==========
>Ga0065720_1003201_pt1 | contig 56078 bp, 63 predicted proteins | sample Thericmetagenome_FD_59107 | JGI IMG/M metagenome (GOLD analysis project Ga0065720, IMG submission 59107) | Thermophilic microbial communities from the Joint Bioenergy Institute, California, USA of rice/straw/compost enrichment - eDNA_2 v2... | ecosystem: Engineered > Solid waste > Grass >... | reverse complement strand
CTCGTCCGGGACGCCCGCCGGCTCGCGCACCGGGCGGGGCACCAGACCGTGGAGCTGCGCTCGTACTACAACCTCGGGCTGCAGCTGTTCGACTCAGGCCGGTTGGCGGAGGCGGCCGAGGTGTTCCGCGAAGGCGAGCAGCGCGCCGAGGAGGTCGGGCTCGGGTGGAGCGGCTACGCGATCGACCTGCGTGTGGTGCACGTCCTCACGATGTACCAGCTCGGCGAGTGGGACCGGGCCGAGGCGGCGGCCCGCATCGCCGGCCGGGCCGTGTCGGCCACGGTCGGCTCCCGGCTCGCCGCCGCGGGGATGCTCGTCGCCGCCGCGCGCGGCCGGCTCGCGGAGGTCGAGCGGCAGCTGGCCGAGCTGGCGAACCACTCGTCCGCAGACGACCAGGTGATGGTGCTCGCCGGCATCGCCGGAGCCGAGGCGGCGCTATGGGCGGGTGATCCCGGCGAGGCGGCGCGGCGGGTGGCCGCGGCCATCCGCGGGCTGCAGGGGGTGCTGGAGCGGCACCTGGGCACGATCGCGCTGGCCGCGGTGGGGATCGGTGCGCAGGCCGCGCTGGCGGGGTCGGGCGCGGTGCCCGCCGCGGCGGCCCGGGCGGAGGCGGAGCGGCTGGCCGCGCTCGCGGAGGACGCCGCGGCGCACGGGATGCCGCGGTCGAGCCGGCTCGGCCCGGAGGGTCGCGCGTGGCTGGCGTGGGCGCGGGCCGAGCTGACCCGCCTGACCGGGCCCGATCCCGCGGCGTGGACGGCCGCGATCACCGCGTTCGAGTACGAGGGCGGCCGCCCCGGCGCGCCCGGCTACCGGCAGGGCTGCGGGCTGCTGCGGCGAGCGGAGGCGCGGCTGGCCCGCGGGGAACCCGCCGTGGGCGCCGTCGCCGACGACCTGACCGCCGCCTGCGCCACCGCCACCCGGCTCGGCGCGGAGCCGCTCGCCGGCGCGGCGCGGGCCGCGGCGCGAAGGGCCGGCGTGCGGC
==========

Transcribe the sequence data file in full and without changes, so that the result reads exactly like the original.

>Ga0065720_1003201_pt1 | contig 56078 bp, 63 predicted proteins | sample Thericmetagenome_FD_59107 | JGI IMG/M metagenome (GOLD analysis project Ga0065720, IMG submission 59107) | Thermophilic microbial communities from the Joint Bioenergy Institute, California, USA of rice/straw/compost enrichment - eDNA_2 v2... | ecosystem: Engineered > Solid waste > Grass >... | reverse complement strand
CTCGTCCGGGACGCCCGCCGGCTCGCGCACCGGGCGGGGCACCAGACCGTGGAGCTGCGCTCGTACTACAACCTCGGGCTGCAGCTGTTCGACTCAGGCCGGTTGGCGGAGGCGGCCGAGGTGTTCCGCGAAGGCGAGCAGCGCGCCGAGGAGGTCGGGCTCGGGTGGAGCGGCTACGCGATCGACCTGCGTGTGGTGCACGTCCTCACGATGTACCAGCTCGGCGAGTGGGACCGGGCCGAGGCGGCGGCCCGCATCGCCGGCCGGGCCGTGTCGGCCACGGTCGGCTCCCGGCTCGCCGCCGCGGGGATGCTCGTCGCCGCCGCGCGCGGCCGGCTCGCGGAGGTCGAGCGGCAGCTGGCCGAGCTGGCGAACCACTCGTCCGCAGACGACCAGGTGATGGTGCTCGCCGGCATCGCCGGAGCCGAGGCGGCGCTATGGGCGGGTGATCCCGGCGAGGCGGCGCGGCGGGTGGCCGCGGCCATCCGCGGGCTGCAGGGGGTGCTGGAGCGGCACCTGGGCACGATCGCGCTGGCCGCGGTGGGGATCGGTGCGCAGGCCGCGCTGGCGGGGTCGGGCGCGGTGCCCGCCGCGGCGGCCCGGGCGGAGGCGGAGCGGCTGGCCGCGCTCGCGGAGGACGCCGCGGCGCACGGGATGCCGCGGTCGAGCCGGCTCGGCCCGGAGGGTCGCGCGTGGCTGGCGTGGGCGCGGGCCGAGCTGACCCGCCTGACCGGGCCCGATCCCGCGGCGTGGACGGCCGCGATCACCGCGTTCGAGTACGAGGGCGGCCGCCCCGGCGCGCCCGGCTACCGGCAGGGCTGCGGGCTGCTGCGGCGAGCGGAGGCGCGGCTGGCCCGCGGGGAACCCGCCGTGGGCGCCGTCGCCGACGACCTGACCGCCGCCTGCGCCACCGCCACCCGGCTCGGCGCGGAGCCGCTCGCCGGCGCGGCGCGGGCCGCGGCGCGAAGGGCCGGCGTGCGGC